The President reportedly told Mr. Ashraff that it was a mistake and she would correct it in due course.

But some political analysts feel the President would not make any change since she made all these changes after a long and protracted study on the performance of each minister.

Thus the ties between the government and the SLMC may be on thin ice.

But the President is also likely to make every effort to keep the Alliance together since she cannot afford to lose anyone after having expelled Ms. Athulathmudali from the Cabinet.

Having made sweeping Cabinet changes the President’s next move would apparently be to consolidate her position in the SLFP. Though the President is the Chief Executive of the country she believes the ruling party is being controlled by people more loyal to her mother Prime Minister Sirimavo Bandaranaike.

Hence the President apparently wants to take the reins of the SLFP firmly into her hands to strengthen her power base before the next election.

She reportedly feels she cannot achieve this through the current team of officials headed by General Secretary Dharmasiri Senanayake who is known to be a Sirima loyalist. So the President is perhaps aiming at a change in the party as well.

As an initial step, the President had a surprise meeting with some grassroot level party organisers in Kelaniya. She spoke of the need to reorganise and clean up the party and the country.

She also told some party officials the government could not forge ahead at the pace it wished to because of the slim majority in Parliament.

Her emphasis on the need for the government to be able to assert its authority is seen as an indication that she may call an early general election.

Some ministers and political analysts also believe the recent Cabinet changes were also intended to prepare the stage for early elections.

One minister said, “It is like a war Cabinet,” meaning the people who have been included could bring better results at any election though by what means he did not care to enumerate.

However the President, a student of French politics no doubt, would well be advised to look carefully on the recent developments in France where the Conservative President Jaque Chirac misread the mood of the electorate when he called early general elections. His party was thrown out of office and the President now has to co-habit with the radical socialist party of Prime Minister Lionel Jospin.

In a related development the President invited representatives of 25 donor agencies and countries to the Presidential Secretariat for a discussion on a massive new billion rupees rural development blue print. She explained this scheme and asked for a helping hand.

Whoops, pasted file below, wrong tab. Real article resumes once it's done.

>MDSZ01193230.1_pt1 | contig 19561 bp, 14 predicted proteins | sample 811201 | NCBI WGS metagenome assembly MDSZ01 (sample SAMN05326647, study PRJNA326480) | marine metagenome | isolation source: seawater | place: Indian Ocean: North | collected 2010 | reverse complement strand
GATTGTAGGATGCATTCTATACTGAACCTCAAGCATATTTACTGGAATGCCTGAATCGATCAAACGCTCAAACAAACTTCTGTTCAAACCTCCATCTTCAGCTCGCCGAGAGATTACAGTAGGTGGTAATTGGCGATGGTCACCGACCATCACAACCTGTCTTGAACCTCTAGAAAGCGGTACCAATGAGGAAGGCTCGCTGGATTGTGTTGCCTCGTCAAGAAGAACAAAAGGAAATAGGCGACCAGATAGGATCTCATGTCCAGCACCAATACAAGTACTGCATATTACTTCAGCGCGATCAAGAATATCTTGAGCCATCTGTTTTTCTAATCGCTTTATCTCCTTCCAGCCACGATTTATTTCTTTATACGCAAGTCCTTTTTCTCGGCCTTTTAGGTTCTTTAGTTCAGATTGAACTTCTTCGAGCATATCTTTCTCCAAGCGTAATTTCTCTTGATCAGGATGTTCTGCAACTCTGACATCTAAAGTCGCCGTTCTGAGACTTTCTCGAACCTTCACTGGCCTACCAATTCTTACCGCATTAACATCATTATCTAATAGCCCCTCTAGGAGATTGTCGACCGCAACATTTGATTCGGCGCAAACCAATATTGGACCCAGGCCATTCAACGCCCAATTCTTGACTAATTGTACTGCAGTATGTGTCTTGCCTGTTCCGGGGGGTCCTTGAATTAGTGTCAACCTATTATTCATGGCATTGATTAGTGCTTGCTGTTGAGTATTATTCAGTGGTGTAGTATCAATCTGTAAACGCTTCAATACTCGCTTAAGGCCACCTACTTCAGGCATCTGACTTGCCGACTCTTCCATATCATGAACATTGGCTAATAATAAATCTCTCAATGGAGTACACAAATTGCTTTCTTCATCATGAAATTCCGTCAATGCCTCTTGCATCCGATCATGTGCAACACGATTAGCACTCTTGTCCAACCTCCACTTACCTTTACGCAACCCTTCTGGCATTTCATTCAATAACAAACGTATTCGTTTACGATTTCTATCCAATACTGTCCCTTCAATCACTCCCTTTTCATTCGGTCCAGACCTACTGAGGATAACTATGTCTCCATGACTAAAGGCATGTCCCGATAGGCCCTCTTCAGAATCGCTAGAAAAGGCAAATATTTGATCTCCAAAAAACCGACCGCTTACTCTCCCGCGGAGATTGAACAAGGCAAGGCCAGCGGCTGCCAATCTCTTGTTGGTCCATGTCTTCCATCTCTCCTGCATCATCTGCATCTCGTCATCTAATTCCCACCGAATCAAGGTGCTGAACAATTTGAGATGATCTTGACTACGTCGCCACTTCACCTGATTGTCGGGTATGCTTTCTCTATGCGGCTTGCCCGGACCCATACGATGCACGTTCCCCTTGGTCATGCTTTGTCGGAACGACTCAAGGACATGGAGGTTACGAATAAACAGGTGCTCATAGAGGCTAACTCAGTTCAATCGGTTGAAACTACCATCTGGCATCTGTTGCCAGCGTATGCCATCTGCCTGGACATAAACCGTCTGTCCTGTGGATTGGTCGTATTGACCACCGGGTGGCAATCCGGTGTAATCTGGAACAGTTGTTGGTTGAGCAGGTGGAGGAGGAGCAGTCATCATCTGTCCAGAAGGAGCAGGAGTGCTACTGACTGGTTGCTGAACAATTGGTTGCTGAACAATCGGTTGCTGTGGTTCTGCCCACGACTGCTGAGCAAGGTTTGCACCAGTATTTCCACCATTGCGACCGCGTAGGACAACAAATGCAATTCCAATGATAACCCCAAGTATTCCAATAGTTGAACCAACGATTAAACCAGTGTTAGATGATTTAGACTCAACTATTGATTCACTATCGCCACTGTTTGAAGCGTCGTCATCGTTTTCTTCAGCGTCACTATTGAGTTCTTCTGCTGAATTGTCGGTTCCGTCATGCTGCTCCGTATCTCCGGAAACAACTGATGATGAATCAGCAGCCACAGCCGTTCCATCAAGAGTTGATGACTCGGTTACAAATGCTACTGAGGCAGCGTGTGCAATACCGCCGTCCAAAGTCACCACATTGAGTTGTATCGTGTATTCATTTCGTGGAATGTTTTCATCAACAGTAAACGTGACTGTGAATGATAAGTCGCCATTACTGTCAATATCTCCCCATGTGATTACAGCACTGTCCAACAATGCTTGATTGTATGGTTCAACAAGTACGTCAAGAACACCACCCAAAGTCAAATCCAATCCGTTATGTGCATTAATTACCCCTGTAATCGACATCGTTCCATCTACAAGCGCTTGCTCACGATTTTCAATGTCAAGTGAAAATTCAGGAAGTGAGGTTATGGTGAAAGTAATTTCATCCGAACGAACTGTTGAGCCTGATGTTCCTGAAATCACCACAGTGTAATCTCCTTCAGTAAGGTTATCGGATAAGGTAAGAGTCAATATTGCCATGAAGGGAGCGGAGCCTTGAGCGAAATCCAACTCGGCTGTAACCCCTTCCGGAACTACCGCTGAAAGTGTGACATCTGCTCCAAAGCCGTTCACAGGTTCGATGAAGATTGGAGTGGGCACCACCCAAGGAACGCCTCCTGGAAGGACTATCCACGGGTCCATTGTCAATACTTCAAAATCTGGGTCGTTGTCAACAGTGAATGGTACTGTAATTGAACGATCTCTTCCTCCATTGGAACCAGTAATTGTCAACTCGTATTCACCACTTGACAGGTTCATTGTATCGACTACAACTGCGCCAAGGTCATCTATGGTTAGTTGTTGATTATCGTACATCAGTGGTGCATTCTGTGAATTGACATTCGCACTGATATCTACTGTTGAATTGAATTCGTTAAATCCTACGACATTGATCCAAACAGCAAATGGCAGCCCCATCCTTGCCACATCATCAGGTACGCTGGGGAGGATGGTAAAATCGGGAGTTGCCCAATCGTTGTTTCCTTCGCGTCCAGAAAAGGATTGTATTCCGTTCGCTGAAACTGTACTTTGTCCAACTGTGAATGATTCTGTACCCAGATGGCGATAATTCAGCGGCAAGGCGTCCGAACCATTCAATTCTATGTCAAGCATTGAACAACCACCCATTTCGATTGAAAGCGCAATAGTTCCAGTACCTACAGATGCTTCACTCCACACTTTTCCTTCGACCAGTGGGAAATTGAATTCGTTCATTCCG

The diplomats and other officials had arrived around 3.00 pm at the secretariat where they were served with tea and refreshments at the canteen.

When it was time to start the discussion all were seen assembling in the meeting hall around 3.30 pm. The officials kept them waiting for nearly one hour.

Finally, the American Ambassador Peter Burleigh with the JICA representative decided to leave the secretariat, apparently dismayed over the delay.

The President turned up only around 4.55 pm to see that half the officials who had come for the meeting had already left. The President profusely apologised for the delay.

Patching up Cooray

In the UNP the Cooray dispute is being patched up through the mediation by the party’s top lawyer K.N. Choksy.

It was the view of Ven. Elle Gunawansa thero, the trouble-shooting Buddhist monk, that Mr. Choksy should intervene to bring about a solution.

Accordingly party leader Ranil Wickremesinghe’s advisor Milinda Moragoda who was involved in negotiations at the initial stages along with Ven. Gunawansa thero had withdrawn paving the way for one time Minister K.N. Choksy to talk to Mr. Cooray.

Mr. Choksy has met Mr. Cooray several times since last Sunday.

After much persuasion Mr. Cooray has reportedly agreed that the programme for the Premadasa B’day commemoration be prepared jointly by Mr. Cooray, representatives from the UNP and the Premadasa family.

But Mr. Cooray has laid down one condition and emphasised that he was not prepared to meet this group at any venue other than his own house off the Parliament Road.

It is uncertain now as to whether UNP General Secretary Gamini Atukorale or a representative of the family of late President Premadasa would agree to this condition, knowing their sharp differences with the former UNP General Secretary .

Party leader Wickremesinghe who is on an official tour of Britain is being briefed on these developments on a daily basis. As things stand by his Cambridge Terrace men, Mr. Wickremesinghe is likely to attend the Premadasa Centre commemoration meeting at Sugathadasa Stadium, on June 29, probably settling the issue.

Before Mr. Wickremesinghe left for London he spoke to Mr. Choksy in Parliament and told him to sort things out with Mr. Cooray.

Mr. Wickremesinghe said there was no conflict of interest between the Premadasa Centre and the party.

He feels groups such as the Premadasa Centre, the Jayewardene Centre and the Gamini Dissanayake Foundation should work in collaboration with the party and that each should help the other because they all grew out of the UNP.

As a follow up to the mediation Mr. Cooray is scheduled to meet UNP Chairman Karu Jayasuriya and General Secretary Atukorale along with Mr. Choksy over the weekend to resolve some remaining issues.